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Wednesday, 24 August 1983
Page: 228

Mr CAMPBELL(10.10) —I support the Migration Amendment Bill. I do not do it with any great joy or enthusiasm. I think this Bill is little enough and long overdue. I have an electorate with a very large number of migrants and I am very aware of the anguish that a lot of these migrants suffer. I do not think the position has been made better in any way from the years of Liberal Government. I had the opportunity some time ago to look at some of our facilities. I had a look at the Villawood Detention Centre. I was appalled at the conditions at that institution. I think it is a disgrace to any civilised country. I found the way the inmates were treated appalling. I think it was largely through the efforts of my office that something was done about reviewing the situation.

I would like to pay tribute to Mr Peter McKerrow, who has worked unstintingly for the benefit of migrants. Mr McKerrow worked for many years in the Aboriginal Legal Service and later for the Macquarie Legal Service. He has been very involved in migration problems and he has my very highest regard. I believe his virtues will go largely unrecognised by a lot of the migrants for whom he has worked so well.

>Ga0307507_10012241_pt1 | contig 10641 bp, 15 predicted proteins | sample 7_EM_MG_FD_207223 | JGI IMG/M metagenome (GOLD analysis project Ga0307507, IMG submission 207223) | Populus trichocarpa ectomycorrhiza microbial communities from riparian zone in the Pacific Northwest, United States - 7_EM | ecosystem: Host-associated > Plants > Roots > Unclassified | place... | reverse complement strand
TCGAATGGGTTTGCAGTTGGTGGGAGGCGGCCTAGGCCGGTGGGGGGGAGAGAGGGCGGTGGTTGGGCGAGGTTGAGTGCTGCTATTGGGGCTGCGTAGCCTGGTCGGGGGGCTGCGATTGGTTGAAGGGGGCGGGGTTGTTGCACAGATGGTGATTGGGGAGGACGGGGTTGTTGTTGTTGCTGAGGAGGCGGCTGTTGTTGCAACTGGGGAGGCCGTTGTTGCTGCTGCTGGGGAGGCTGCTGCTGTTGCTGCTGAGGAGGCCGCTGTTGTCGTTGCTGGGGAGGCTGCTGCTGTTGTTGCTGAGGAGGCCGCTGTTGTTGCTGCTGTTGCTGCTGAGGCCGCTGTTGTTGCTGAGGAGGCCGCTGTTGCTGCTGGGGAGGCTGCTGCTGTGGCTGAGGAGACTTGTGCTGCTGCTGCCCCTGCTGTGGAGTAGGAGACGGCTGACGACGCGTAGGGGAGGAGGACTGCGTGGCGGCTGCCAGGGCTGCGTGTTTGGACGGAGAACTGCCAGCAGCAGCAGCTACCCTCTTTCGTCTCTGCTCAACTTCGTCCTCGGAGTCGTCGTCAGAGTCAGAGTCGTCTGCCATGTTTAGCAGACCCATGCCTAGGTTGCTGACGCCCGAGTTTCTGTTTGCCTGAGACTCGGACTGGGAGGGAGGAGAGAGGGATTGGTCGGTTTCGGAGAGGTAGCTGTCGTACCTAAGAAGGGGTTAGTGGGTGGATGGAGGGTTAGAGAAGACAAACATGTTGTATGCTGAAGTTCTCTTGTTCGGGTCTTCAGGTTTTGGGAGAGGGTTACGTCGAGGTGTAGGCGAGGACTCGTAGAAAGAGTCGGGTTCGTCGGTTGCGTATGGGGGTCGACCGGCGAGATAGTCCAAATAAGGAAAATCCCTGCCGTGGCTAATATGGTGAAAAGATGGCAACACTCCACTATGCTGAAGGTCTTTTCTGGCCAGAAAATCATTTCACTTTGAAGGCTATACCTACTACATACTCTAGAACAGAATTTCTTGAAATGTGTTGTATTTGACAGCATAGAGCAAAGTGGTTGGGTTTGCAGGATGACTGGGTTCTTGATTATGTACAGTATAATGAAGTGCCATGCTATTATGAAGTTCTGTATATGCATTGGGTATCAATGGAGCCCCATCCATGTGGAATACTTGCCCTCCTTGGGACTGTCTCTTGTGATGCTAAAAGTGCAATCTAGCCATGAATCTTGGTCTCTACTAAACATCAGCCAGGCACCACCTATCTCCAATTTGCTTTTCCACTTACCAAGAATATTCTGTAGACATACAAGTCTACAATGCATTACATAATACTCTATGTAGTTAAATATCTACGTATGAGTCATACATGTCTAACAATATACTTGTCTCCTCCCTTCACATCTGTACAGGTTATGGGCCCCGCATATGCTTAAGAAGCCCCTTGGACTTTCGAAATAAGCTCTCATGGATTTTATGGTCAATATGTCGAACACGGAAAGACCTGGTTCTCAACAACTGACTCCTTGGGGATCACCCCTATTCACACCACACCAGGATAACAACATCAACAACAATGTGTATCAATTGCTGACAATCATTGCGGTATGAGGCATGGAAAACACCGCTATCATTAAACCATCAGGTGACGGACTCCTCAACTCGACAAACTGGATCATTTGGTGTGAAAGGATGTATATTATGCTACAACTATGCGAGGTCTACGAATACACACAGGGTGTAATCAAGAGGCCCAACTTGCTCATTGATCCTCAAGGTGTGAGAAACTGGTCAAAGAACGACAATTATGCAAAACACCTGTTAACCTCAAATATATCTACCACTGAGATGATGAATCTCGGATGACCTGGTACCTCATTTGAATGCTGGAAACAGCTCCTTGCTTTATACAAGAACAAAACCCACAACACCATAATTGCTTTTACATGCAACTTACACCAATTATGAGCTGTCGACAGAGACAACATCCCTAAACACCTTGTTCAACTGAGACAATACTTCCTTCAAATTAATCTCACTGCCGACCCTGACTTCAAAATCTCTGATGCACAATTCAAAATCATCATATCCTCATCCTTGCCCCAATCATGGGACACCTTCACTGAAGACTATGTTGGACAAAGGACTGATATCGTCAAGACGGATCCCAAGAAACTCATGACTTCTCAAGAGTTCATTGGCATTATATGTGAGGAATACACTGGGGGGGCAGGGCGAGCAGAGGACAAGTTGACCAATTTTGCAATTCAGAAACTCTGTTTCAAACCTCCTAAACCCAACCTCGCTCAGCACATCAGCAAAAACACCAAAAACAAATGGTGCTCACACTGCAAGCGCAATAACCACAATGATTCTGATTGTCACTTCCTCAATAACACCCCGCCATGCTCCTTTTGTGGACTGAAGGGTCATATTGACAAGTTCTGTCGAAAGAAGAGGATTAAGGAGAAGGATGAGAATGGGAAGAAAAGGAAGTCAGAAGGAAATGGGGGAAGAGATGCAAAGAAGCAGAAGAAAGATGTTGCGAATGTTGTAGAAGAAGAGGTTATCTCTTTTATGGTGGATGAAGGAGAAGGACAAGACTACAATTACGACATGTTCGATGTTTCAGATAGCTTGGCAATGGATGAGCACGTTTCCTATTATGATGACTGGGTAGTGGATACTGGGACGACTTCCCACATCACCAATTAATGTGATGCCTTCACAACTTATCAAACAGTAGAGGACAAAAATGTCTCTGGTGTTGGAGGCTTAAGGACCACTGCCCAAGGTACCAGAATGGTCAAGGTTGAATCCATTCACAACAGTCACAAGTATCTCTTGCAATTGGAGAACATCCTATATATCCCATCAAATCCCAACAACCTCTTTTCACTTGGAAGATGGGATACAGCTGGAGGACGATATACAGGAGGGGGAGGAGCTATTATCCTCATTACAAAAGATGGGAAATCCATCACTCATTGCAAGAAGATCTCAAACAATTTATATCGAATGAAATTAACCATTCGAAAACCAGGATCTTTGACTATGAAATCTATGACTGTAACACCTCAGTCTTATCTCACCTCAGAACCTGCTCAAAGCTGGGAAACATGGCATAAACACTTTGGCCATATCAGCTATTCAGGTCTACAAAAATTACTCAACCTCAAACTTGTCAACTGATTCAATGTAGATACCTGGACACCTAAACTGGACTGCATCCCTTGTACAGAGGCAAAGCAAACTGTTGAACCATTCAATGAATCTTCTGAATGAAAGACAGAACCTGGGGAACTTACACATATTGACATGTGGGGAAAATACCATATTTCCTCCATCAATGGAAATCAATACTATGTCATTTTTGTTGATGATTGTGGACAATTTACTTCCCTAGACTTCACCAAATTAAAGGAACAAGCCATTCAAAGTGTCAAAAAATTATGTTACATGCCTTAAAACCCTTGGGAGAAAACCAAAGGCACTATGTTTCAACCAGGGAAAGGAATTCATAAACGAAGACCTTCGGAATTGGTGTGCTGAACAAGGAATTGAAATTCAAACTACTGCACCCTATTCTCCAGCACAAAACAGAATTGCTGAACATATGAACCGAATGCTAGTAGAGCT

I would like to take up some of the range of issues under which people can be deported under this Bill. Frankly, I think the range is far too wide. What sort of country is Australia? Are we still some grovelling colonial power saying to the world: 'You nasty people, whatever you have done you are too nasty for us to handle; go away; go whence you have come'? What sort of citizens are we to adopt this sort of attitude? That is a matter to which some of the honourable members opposite ought to address themselves. It is the height of colonial mentality. It is the very antithesis of what I, as an Australian, feel we should be standing up for. This Bill seeks to protect the people who have traditionally suffered most, the people who speak little English and who are not aware of the system. These people get discriminated against continuously. It is only out of justice that we should be doing something about this matter.

I have had a lot of experience with some of these people. For the benefit of the House I will relate one of those cases tonight. It concerns a family who came from war-torn Chile. They came to Australia on visitors' visas and they went underground. Frankly, I do not blame them. Australia-even New South Wales- is a much more congenial place than Chile. On the first day of the amnesty this family applied for regularisation of their status. All bar one member of the family was accepted. The one member of the family, for some reason, would not be accepted. The Department of Immigration and Ethnic Affairs then got very heavy with his brothers and sisters. Officers of the Department said: 'Unless you tell us where your brother is so that we can deport him, we will deport the whole lot of you'.